A beneficiary of a Discretionary Trust does not have a fixed interest in the Trust.
A beneficiary only has a right to be considered by the Trustee, when the Trustee is determining who to distribute income or capital to, and in what proportions.
A Trustee is always bound by the terms of the Trust Deed, which sets out the rules which govern the Trust.
Access to documents
It is well recognised that beneficiaries are able to access Trust documents (and must be provided with them upon request).
A Trust document includes:
- trust tax returns;
- profit and loss statements for the Trust;
- balance sheets for the Trust; and
- any other document that might verify the representations made in the above documents (such as bank statements, share register statements or other source documents).
Beneficiaries are also entitled to be provided with copies of Minutes of Meeting made by the Trustee in its determination of how and to who Trust distributions are to be made, and also as to how the Trust is to be administered.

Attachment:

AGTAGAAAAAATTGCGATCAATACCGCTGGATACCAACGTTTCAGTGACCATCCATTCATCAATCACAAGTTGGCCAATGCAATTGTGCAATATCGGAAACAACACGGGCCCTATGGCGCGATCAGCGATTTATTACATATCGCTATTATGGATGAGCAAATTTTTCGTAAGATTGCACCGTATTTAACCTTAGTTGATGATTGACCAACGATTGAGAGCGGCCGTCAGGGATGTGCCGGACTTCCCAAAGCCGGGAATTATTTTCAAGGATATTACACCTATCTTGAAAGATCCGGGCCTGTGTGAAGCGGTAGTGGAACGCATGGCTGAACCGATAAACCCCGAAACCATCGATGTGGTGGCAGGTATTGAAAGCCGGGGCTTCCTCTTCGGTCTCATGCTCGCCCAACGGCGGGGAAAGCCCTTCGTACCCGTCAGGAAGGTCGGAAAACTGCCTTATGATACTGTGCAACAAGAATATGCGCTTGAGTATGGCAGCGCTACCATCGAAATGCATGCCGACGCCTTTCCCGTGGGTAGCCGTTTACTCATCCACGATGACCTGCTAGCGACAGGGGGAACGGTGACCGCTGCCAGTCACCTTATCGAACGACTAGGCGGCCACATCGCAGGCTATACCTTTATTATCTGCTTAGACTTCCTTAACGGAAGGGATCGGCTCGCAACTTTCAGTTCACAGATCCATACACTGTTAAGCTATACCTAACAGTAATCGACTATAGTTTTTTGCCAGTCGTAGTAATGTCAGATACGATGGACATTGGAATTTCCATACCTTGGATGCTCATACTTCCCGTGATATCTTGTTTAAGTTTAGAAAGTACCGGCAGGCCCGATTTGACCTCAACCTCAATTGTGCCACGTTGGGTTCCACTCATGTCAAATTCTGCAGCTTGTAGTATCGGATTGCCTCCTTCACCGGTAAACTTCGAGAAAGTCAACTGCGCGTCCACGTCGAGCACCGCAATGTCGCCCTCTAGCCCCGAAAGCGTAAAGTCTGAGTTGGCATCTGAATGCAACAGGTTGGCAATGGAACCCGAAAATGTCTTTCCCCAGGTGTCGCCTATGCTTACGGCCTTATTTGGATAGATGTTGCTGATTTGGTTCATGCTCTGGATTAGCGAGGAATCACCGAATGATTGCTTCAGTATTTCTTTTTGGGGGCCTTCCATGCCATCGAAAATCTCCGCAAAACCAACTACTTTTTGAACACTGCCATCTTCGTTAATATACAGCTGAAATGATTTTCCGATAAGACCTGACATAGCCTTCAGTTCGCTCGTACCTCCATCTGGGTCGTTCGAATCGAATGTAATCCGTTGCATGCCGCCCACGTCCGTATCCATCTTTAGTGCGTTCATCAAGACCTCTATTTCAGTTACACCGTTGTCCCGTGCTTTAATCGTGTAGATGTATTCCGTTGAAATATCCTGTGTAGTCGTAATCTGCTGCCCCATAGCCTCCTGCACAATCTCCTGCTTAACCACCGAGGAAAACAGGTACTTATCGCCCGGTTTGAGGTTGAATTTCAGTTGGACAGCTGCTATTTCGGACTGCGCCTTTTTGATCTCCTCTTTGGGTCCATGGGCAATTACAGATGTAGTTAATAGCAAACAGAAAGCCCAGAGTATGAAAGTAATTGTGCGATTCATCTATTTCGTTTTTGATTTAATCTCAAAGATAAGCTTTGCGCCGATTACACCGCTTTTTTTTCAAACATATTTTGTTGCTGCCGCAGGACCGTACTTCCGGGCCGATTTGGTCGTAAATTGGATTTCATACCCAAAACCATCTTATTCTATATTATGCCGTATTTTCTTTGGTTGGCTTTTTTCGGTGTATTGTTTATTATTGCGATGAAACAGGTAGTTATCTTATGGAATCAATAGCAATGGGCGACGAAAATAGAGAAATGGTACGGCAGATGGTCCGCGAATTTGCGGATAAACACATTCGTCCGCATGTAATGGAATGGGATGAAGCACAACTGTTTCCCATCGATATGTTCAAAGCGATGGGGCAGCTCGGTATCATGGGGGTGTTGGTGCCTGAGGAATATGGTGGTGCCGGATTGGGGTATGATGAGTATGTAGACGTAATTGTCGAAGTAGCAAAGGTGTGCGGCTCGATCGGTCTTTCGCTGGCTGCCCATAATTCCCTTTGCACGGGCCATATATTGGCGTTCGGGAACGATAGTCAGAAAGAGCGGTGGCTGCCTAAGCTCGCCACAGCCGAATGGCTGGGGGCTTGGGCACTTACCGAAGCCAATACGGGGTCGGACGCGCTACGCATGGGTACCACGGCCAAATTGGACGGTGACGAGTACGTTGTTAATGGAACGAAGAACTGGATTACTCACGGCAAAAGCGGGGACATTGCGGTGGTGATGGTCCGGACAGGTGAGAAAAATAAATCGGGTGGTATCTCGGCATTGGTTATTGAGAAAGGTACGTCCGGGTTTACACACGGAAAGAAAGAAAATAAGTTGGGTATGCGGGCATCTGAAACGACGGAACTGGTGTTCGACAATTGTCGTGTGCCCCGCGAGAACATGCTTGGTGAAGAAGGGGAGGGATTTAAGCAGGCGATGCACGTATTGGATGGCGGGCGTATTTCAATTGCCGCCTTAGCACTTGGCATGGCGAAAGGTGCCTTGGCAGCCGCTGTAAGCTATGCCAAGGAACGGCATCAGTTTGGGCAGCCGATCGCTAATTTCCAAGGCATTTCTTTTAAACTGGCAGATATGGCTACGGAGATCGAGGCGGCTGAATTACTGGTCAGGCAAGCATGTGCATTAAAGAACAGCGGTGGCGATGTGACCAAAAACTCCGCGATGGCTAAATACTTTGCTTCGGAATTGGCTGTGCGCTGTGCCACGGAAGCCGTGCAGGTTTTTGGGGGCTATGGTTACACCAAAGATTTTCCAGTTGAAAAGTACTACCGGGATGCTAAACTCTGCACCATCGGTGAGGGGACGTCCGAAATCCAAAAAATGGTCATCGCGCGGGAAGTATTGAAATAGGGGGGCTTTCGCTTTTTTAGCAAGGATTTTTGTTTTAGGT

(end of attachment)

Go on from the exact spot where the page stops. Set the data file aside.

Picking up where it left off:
The above of course, is subject to any express provision in the Trust Deed preventing the Trustee from being able to disclose such documents.
Generally, beneficiaries are not entitled to access legal advice obtained by the Trustee or the reasons for the decision(s) of a Trustee.
If a beneficiary feels that they are shut out or are not being provided with full disclosure of Trust documents to which they are entitled, they have a right to bring court proceedings against the Trustee to compel the production of Trust documents. A request must first be made by the beneficiary to the Trustee, and the cost of producing those documents is generally to be borne by the beneficiary.
If an application is issued, then, subject to the terms of the relevant Trust Deed, the Court has discretion as to what documents are to be given by a Trustee to the beneficiary. The Court also has discretion as to whether the Trust, or the Trustee personally, is liable for the costs of a proceeding, particularly if the Trustee has unreasonably withheld the requested trust documents from a beneficiary.
The Court’s attitude is changing as to what documents can be provided to a beneficiary. The Court is erring on the side of full disclosure.